Successfully suing Peterson "may be a symbolic victory, but one that gives some peace of mind to Sharon," Stewart said.

While sentencing him to death March 16, Judge Alfred Delucchi also ordered Peterson to pay $10,000 to a state victim compensation fund "for the funeral expenses that were advanced to the family." Delucchi fined Peterson an additional $5,000 to go into the fund.

Judgment would 'send a message'

Dennis Rocha attended Peterson's trial less frequently than his ex-wife, preferring to avoid a national media spotlight focused on the lengthy proceeding. His attorney said he is "a quiet man" who asks that reporters respect his privacy.

"The parents have great respect for each other, even though they've been apart all these years," Davis said. He and Stewart, from different firms, said they've worked together in the past and are cooperating in the Peterson lawsuit.

"We are united in this regard," Stewart said.

A $25 million judgment "would send a message to all persons in the United States and throughout the world that such vicious and outrageous savagery shall be met with the severest of civil penalties," Davis wrote in papers filed Monday.

A state statute allows victims' families to file lawsuits within a year of a perpetrator's conviction, even though Laci Peterson was killed about 27 months ago.

A hearing on the lawsuit's status is scheduled for April 22.

http://www.modbee.com/local/story/10213288p-11028039c.html
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xx Re: Laci Peterson
« Reply #142 on: Mar 30th, 2005, 4:06pm »

I have trouble with this case. There doesn't seem to a fraction of the evidence against Scott Peterson that there was against O.J. Simpson, but we get a guilty verdict with the DP. I'd speculate that there's about an 70 to 80% chance he's guilty, but that doesn't qualify as guilt beyond a reasonable doubt. Keep in mind sometimes defense lawyers advise their clients not to show emotion in the courtroom. Did i miss some powerful evidence? I confess to being a fan of the TV series 'The Fugitive' where Dr. Kimball falsely accused of murdering his wife has to flee to save his own life. i guess that would have disqualified me as a juror.

I feel we need to not only warn our children about the prowling sex offender at large, but also about the danger of being drawn into an abusive relationship. These domestic abuse cases can be just as deadly as Carrie Culberson's story shows us.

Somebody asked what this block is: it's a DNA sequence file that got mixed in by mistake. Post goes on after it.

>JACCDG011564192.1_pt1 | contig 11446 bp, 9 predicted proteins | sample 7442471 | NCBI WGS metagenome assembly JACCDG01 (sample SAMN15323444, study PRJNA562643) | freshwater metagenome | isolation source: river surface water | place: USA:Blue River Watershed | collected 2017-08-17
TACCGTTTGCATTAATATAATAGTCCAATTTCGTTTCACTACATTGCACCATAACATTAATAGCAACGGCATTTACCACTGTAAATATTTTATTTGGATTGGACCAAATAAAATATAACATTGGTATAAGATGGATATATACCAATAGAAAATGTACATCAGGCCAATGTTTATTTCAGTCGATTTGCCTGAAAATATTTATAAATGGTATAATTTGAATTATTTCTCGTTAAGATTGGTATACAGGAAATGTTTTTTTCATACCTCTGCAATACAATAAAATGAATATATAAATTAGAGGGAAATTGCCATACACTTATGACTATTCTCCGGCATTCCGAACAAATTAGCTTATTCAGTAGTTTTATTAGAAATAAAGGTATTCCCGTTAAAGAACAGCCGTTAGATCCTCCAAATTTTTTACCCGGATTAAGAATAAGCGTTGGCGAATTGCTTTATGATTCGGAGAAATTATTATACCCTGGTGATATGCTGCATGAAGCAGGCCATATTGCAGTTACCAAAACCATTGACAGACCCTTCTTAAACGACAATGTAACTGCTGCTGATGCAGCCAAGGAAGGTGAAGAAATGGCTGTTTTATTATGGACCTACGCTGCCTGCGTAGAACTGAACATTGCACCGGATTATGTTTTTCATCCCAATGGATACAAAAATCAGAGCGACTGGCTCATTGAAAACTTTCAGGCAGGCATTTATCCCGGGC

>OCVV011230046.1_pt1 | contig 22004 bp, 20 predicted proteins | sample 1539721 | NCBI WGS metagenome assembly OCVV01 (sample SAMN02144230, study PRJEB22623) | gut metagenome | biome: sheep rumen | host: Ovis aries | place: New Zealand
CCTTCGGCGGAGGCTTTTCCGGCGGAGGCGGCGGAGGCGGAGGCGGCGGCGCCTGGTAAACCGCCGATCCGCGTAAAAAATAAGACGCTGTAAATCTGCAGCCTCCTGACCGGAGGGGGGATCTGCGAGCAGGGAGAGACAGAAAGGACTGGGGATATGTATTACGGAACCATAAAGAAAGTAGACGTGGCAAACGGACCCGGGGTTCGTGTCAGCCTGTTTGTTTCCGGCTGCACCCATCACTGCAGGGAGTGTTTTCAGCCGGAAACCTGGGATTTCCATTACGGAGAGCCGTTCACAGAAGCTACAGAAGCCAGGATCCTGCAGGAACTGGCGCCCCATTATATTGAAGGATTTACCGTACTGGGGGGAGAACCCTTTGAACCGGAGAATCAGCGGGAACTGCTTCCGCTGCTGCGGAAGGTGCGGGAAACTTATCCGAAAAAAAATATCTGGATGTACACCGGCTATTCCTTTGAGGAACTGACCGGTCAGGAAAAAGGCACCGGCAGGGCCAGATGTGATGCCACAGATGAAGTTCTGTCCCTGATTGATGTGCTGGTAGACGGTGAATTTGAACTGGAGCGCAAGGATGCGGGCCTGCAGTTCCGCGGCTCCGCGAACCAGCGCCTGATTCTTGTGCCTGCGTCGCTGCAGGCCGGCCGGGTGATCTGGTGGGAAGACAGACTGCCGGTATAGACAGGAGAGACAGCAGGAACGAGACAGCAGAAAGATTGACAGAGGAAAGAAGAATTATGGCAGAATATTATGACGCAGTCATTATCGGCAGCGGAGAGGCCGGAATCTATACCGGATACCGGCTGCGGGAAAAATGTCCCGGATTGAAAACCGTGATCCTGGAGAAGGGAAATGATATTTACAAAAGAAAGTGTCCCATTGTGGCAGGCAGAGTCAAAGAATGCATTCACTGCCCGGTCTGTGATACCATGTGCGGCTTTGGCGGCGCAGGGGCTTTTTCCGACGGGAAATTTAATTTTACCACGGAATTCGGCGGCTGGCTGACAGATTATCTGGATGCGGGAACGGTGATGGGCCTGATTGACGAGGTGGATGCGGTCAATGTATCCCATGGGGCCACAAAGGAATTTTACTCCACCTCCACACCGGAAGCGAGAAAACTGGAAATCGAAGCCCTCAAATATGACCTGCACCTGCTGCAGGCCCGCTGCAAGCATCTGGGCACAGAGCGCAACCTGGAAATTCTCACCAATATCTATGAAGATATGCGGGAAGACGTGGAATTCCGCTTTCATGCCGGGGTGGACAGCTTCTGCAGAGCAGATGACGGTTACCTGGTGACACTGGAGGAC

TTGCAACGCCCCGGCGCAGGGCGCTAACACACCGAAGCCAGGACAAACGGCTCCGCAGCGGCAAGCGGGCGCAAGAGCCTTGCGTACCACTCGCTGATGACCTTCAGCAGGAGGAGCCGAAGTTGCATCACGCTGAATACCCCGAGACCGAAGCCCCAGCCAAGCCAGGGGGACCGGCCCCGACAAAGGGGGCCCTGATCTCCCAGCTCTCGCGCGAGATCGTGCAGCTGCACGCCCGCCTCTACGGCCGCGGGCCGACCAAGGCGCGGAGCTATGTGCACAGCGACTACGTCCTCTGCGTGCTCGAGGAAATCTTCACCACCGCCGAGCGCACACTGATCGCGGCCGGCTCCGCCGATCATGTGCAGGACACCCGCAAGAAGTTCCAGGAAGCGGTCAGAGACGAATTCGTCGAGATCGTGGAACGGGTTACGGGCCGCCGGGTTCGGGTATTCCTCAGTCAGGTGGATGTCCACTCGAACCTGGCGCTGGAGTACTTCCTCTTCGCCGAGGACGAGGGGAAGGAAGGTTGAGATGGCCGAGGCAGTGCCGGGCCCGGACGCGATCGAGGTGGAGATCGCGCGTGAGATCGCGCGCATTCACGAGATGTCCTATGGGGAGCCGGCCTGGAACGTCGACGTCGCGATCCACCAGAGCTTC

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xx Re: Laci Peterson
« Reply #143 on: Apr 5th, 2005, 2:44pm »

LACI PETERSON'S MOTHER TO SPEAK AT CONFERENCE


By: CASEY KANUPP, Staff Writer April 04, 2005



The annual Northeast Texas Crime Victims' Conference in Tyler next week will present speakers involved in two national murder cases, one in which a man has been sentenced to death for murdering his pregnant wife and another who stands accused of killing his spouse.

The week of April 9-16 has been declared as National Crime Victims' Rights Week. The Smith County District Attorney's Office and the Office of the Attorney General's Crime Victims Services Division will sponsor the two-day conference held at Marvin United Methodist Church, 300 W. Erwin St.

Speakers will include Sharon Rocha, mother of Laci Peterson, who disappeared on Christmas Eve 2002. Prosecutors said her husband, Scott Peterson, killed her and then dumped her body in San Francisco Bay. The badly decomposed remains of the victim and her fetus washed ashore four months later. Peterson was convicted of two counts of murder and sentenced to death last month.

Mrs. Rocha will share the heartache of losing her only daughter and grandson, Connor, said Betty Whitten, Smith County Crime Victims' Services director, in a prepared statement.

Chief Deputy District Attorney John Goold, from Modesto, Calif., who spoke at the conference last year about the Peterson case, will return.

Senior Detective Kelly Kent of the Salt Lake City Police Department will speak about the Lori Hacking murder case, which is expected to go to trial this month.